I'm on Windows 10, with Node 5.6.0 and npm 3.6.0. I'm trying to install angular-material and mdi into my working folder. npm install angular-material mdi errors with:

+-- angular@1.5.0

+-- UNMET PEER DEPENDENCY angular-animate@^1.5.0

+-- UNMET PEER DEPENDENCY angular-aria@^1.5.0

+-- angular-material@1.0.6

+-- UNMET PEER DEPENDENCY angular-messages@^1.5.0 `-- mdi@1.4.57

npm WARN enoent ENOENT: no such file or directory, open

npm WARN angular-material@1.0.6 requires a peer of
angular-animate@^1.5.0 but none was installed. 

npm WARN angular-material@1.0.6 requires a peer of angular-aria@^1.5.0
but none was installed. 

npm WARN angular-material@1.0.6 requires a peer of
angular-messages@^1.5.0 but none was installed.

How do I resolve this to get AngularJS Material and MDI installed?

  • Does these type of error create any problem? – blackHawk Dec 15 '16 at 2:56
  • Not for Reza, so it's to late, but for any others... Try this: npm view angular-material peerDependencies – peter70 Sep 15 '17 at 5:33
  • 1
    In general, you may not always want to resolve an unmet dependency. For example, it some-package has a dependency on other-package@^1.5.0, and you have other-package@2.0.0 installed, you may not need to roll back the version. It would be better to test if you are actually having problems with the newer version. – John Pankowicz May 25 '18 at 19:03
  • 1
    See also Why do peer dependencies exist? – mikemaccana Jul 16 '18 at 14:33

13 Answers 13


npm no longer installs peer dependencies so you need to install them manually, just do an npm install on the needed deps, and then try to install the main one again.

Reply to comment:

it's right in that message, it says which deps you're missing

UNMET PEER DEPENDENCY angular-animate@^1.5.0 +-- 
UNMET PEER DEPENDENCY angular-aria@^1.5.0 +-- angular-material@1.0.6 +
UNMET PEER DEPENDENCY angular-messages@^1.5.0 `-- mdi@1.4.57` 

So you need to npm install angular angular-animate angular-aria angular-material angular-messages mdi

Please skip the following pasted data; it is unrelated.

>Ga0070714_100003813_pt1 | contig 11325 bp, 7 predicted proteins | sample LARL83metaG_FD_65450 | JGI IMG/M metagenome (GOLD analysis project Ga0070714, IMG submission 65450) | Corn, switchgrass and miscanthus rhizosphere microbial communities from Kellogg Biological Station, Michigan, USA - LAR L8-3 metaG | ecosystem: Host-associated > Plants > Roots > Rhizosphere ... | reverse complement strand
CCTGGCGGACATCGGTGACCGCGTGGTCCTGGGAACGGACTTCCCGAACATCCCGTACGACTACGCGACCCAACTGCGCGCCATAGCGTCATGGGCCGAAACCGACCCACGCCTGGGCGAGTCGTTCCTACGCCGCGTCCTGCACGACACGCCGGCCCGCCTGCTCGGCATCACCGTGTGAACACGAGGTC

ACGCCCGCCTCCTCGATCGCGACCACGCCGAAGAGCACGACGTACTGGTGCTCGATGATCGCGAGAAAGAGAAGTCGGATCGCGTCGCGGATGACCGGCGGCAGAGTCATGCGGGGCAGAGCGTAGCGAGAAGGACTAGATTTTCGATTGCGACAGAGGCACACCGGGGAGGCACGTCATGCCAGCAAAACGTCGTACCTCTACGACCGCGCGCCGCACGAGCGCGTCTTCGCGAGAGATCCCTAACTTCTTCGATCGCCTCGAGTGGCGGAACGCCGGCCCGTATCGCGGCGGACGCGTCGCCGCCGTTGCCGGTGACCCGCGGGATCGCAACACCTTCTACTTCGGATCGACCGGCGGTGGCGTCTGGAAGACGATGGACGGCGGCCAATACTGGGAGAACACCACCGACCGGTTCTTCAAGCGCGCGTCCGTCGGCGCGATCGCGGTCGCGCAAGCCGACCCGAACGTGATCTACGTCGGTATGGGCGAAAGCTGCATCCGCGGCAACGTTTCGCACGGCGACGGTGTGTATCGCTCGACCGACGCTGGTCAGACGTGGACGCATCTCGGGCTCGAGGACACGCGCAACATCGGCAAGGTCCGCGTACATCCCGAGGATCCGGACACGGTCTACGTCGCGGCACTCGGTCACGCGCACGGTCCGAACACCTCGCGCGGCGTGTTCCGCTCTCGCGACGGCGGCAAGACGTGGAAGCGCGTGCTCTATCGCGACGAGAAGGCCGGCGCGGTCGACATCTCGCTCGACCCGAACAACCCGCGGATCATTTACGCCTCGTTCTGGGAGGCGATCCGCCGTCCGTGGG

• is there a way to find the deps for angular-material so I can install? – Reza Mar 2 '16 at 4:13
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    Do you need to add these new dependencies to your package.json? – 0xcaff May 25 '16 at 19:42
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    @caffinatedmonkey that would be ideal – Datsik May 25 '16 at 19:44
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    @caffinatedmonkey if you specify the --save switch npm will update your package.json for you (or --save-dev if the package is a development dependency) – McGuireV10 Aug 19 '16 at 14:20
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    isnt the whole point of npm to have it manage all those dependencies for you? if I do an npm install, then get a list of a bunch of unmet dependencies that I have to manually add to my composer.json file by hand, what value am I even getting from npm at that point? – chiliNUT Mar 10 '18 at 20:35

UNMET PEER DEPENDENCY error is thrown when the dependencies of one or more modules specified in the package.json file is not met. Check the warnings carefully and update the package.json file with correct versions of dependencies.

Then run

rm -rf node_modules/
npm cache clean
npm install

This will install all the required dependencies correctly.

  • 4
    what is peer dependency – aWebDeveloper Mar 10 '17 at 15:55
  • When you install a package it might in turn depend on specific versions of other packages. If you don't provide a correct dependent version of package then "Peer dependency" is un met. So you need to update the expected version of the dependant packages to solve that. – JayKrish Mar 13 '17 at 8:45
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    That didn't work for me. I still got a warning about a peer being required. – Adam Zerner Sep 16 '17 at 22:33
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    Much cleaner than the accepted solution! This one set of code handles every possible case of the op's problem, instead of the specific issue they have. – HoldOffHunger Sep 29 '17 at 15:15
  • using the npm cache clean command gives the error: As of npm@5, the npm cache self-heals from corruption issues and data extracted from the cache is guaranteed to be valid. If you want to make sure everything is consistent, use 'npm cache verify' instead. npm ERR! If you're sure you want to delete the entire cache, rerun this command with --force. – CodeMonkey Nov 30 '17 at 22:21